Ventilation and Gastric Insufflation During Three Levels of Inspiratory Pressure During Mask Ventilation

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    Kasr El Aini Hospital
Updated on 22 September 2021


Pulmonary aspiration of gastric contents is one of the leading causes of general anesthesia-related mortality. Gastric insufflation during positive pressure mask ventilation increases the gastric volume, and consequently the risk of regurgitation. Thus, positive pressure mask ventilation should be avoided during rapid sequence induction of anesthesia when full-stomach is suspected (e.g. inadequate fasting hours, gastrointestinal obstruction, delayed gastric emptying, and lower esophageal disease) Although avoidance of positive pressure mask ventilation during induction would potentially minimize the risk of aspiration, this would lead to rapid hypoxia . Hence, finding a proper regimen for mask ventilation would avoid hypoxia which might be serious in high-risk patients.

Pressure-controlled face mask ventilation previously proved to be the least regimen to cause gastric insufflation in comparison to manual, and volume-controlled mask ventilation during induction of anesthesia. Later, a pressure of 15 cmH2O during face mask ventilation had been reported optimum to achieve the balance between adequate ventilation and reduced gastric insufflation in non-paralyzed patients. This finding was not yet replicated in paralyzed patients who represent the majority of population who receive mask ventilation during induction of anesthesia. We hypothesize that in paralyzed patient, the optimum pressure during face mask ventilation might be lower than the pressure which was previously reported in non-paralyzed patients. However, no studies to the best of our knowledge had confirmed this hypothesis.

Gastric insufflation was previously evaluated using auscultation with stethoscope, microphone placed in the epigastric area, or esophageal manometry. Recently, gastric antrum ultrasound was used successfully to gastric insufflation in real time by measuring the cross sectional area of gastric antrum before and after face mask ventilation. This newly developed method is more sensitive than the auscultatory method and less invasive than esophageal manometry method.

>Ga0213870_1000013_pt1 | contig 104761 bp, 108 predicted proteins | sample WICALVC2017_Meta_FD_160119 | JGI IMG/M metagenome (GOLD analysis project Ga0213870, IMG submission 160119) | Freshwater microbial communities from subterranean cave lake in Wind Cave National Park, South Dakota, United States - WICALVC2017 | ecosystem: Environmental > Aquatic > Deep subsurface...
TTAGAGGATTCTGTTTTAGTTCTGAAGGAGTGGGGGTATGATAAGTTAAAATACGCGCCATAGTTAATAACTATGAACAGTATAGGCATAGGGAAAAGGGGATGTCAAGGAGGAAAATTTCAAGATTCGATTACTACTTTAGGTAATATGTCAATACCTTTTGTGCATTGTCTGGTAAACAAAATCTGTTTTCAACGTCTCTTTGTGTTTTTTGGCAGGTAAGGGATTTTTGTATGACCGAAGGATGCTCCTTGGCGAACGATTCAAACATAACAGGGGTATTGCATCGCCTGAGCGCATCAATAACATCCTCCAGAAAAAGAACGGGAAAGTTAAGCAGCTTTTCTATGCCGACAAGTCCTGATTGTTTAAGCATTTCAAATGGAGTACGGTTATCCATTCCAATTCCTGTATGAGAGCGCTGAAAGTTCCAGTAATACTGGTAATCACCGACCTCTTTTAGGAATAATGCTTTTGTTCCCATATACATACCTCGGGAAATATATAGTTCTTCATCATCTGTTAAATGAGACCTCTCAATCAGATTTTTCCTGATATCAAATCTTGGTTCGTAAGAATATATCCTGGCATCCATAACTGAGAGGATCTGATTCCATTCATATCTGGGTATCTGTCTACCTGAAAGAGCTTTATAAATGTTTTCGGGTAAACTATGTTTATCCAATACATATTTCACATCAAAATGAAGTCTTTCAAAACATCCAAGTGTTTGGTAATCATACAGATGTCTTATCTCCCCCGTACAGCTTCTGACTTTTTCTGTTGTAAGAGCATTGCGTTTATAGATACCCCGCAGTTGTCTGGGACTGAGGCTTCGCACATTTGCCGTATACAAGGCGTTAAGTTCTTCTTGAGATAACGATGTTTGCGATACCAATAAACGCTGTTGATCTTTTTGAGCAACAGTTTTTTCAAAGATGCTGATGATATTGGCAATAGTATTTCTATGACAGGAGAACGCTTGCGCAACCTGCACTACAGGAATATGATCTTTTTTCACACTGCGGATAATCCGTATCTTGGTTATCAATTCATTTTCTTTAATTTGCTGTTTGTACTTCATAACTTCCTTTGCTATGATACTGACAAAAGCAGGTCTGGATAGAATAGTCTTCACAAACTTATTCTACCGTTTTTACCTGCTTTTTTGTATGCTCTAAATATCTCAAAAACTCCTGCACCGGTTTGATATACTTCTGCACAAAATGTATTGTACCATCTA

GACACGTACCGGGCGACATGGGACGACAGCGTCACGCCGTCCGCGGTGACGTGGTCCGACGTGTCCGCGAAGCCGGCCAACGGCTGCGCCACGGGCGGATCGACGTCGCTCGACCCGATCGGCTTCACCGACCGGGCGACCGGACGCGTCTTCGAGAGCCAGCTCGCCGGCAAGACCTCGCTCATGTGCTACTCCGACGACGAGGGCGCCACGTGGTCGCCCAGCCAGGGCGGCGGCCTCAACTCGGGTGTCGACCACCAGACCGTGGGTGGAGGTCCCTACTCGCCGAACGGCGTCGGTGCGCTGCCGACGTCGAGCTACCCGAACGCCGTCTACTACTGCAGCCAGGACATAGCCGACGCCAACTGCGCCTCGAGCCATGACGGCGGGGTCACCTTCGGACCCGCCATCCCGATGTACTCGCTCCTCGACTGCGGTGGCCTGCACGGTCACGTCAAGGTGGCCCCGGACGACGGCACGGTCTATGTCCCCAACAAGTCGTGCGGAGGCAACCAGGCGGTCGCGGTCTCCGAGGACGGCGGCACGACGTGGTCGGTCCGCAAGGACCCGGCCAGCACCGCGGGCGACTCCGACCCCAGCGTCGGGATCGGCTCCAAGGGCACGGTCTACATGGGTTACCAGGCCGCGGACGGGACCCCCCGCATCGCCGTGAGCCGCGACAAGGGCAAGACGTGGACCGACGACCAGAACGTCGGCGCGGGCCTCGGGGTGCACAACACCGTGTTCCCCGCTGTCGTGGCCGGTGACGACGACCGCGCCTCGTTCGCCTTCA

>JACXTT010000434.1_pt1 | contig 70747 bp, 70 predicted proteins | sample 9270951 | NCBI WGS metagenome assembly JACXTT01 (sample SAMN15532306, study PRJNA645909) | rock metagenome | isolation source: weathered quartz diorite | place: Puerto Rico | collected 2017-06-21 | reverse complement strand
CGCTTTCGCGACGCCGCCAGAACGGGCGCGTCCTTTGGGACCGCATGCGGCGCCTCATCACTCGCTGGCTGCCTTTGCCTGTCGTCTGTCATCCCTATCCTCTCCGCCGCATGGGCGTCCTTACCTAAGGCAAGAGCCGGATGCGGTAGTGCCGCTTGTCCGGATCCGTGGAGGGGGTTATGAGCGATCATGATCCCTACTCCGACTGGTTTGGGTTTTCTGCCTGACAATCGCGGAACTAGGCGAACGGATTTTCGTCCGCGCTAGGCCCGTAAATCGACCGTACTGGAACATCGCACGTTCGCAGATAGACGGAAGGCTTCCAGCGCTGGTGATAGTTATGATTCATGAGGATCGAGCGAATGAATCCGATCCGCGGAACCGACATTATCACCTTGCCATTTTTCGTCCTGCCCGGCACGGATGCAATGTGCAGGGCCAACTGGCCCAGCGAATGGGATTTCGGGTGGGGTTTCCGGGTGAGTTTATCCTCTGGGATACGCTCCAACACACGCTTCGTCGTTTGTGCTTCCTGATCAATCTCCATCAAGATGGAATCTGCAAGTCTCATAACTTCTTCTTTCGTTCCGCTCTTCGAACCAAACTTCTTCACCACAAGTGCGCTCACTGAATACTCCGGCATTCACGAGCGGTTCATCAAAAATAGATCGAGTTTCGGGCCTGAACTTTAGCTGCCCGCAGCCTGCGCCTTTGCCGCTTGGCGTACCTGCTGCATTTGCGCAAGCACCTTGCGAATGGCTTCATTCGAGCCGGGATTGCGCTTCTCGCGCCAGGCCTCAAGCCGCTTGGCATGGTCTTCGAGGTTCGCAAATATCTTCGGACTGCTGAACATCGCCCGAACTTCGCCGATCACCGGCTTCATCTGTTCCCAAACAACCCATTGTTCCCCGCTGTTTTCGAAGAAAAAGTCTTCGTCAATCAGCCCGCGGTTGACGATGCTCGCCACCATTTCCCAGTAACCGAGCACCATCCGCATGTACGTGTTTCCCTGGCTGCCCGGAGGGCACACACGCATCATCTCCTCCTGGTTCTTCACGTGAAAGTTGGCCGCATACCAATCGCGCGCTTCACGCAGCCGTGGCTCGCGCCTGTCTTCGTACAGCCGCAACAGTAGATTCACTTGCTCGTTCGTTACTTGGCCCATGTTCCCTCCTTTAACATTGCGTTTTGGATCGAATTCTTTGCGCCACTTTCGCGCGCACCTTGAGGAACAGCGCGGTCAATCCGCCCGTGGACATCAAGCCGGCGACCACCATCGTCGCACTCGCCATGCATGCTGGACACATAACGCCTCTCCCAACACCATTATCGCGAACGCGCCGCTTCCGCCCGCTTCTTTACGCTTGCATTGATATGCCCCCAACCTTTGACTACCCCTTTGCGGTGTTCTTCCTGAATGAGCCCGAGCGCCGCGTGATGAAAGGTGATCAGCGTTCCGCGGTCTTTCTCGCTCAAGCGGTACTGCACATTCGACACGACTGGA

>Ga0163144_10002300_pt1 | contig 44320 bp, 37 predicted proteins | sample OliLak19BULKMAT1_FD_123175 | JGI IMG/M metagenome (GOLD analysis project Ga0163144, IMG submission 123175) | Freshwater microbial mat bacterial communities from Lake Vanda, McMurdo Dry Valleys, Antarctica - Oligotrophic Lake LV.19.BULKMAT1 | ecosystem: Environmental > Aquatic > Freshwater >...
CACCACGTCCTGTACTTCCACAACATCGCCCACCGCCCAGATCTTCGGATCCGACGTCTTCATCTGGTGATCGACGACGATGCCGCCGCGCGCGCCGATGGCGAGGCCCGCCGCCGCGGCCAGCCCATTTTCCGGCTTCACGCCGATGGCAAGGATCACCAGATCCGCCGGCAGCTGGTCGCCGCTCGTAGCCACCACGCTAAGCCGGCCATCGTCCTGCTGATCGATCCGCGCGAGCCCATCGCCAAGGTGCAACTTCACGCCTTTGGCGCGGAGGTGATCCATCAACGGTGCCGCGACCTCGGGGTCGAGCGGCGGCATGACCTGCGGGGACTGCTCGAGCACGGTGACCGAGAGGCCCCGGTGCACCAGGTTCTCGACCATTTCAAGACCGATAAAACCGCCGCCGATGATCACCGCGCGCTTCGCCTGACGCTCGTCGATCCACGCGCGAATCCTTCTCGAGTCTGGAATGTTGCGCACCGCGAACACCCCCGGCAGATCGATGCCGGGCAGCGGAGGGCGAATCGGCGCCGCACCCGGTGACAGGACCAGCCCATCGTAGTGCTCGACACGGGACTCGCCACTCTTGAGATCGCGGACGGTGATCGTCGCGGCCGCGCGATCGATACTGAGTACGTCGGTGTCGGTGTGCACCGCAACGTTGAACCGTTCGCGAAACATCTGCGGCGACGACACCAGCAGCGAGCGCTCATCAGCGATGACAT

Upon arrival to the operating room, routine monitors (ECG, pulse oximetry, and non-invasive blood pressure monitor) will be applied, intravenous line will be secured, and routine pre-medications (ranitidine 50 mg and midazolam 3-5 mg) will be administrated. End-tidal CO2 monitoring will be initiated after induction of general anesthesia and starting face-mask ventilation. Induction of anesthesia will be achieved using fentanyl (2 mcg/Kg), propofol (2 mg/Kg), and rocuronium (0.6 mg/Kg). After loss of verbal response, mask ventilation will be achieved by appropriate size face mask and oropharyngeal airway with 100% oxygen and double hand jaw thrust head tilt maneuver. The included patients will be randomly allocated to receive the assigned pressure-controlled mask ventilation. The 3 study groups will receive the planned inspiratory pressure, without positive end-expiratory pressure, with a respiratory rate of 15, and inspiratory to expiratory ratio of 1:2 for 180 seconds.

Assessment gastric insufflation during mask ventilation will be achieved by ultrasound assessment of gastric antrum (in the sagittal plane between left lobe of the liver and pancreas at level of the aorta) and auscultation by two blinded investigators to the assigned pressure. The ultrasound screen will be positioned to be not visible to the investigator responsible for auscultation. Gastric insufflation will be identified by comet-tail sign by gastric ultrasound and gurgling sound by auscultation.

Gastric antrum cross sectional area [ D1(longitudinal diameter) X D2 (anteroposterior diameter) X /4] in between contractions in supine position before face mask ventilation and after insertion of endotracheal tube will be recorded. gastric insufflation will be identified if gastric antrum cross sectional area increased by > 30% after endotracheal intubation in relation to the baseline.

During mask ventilation, the following parameter will be recorded at 30, 60, 90,120, 150 and 180 seconds; peripheral oxygen saturation, the end-tidal carbon dioxide concentration , peak airway measured pressure, and tidal volume Demographic data (age, sex, weight, height, BMI, comorbidities) will be recorded.

Condition Mask Ventilation, Gastric Ultrasonography, Gastric Insufflation
Treatment peak inspiratory pressure 10 cmH2O, peak inspiratory pressure 15 cmH2O, peak inspiratory pressure 20 cmH2O
Clinical Study IdentifierNCT05020548
SponsorKasr El Aini Hospital
Last Modified on22 September 2021


Yes No Not Sure

Inclusion Criteria

adult patients (above 18 years)
American society of anesthesiologist I-II
scheduled for elective non-cardiac surgery under general anesthesia

Exclusion Criteria

increased risk of difficult mask ventilation
patients at risk of aspiration
Patients with craniofacial anomalies
BMI >35 kg/m2
pregnant patients
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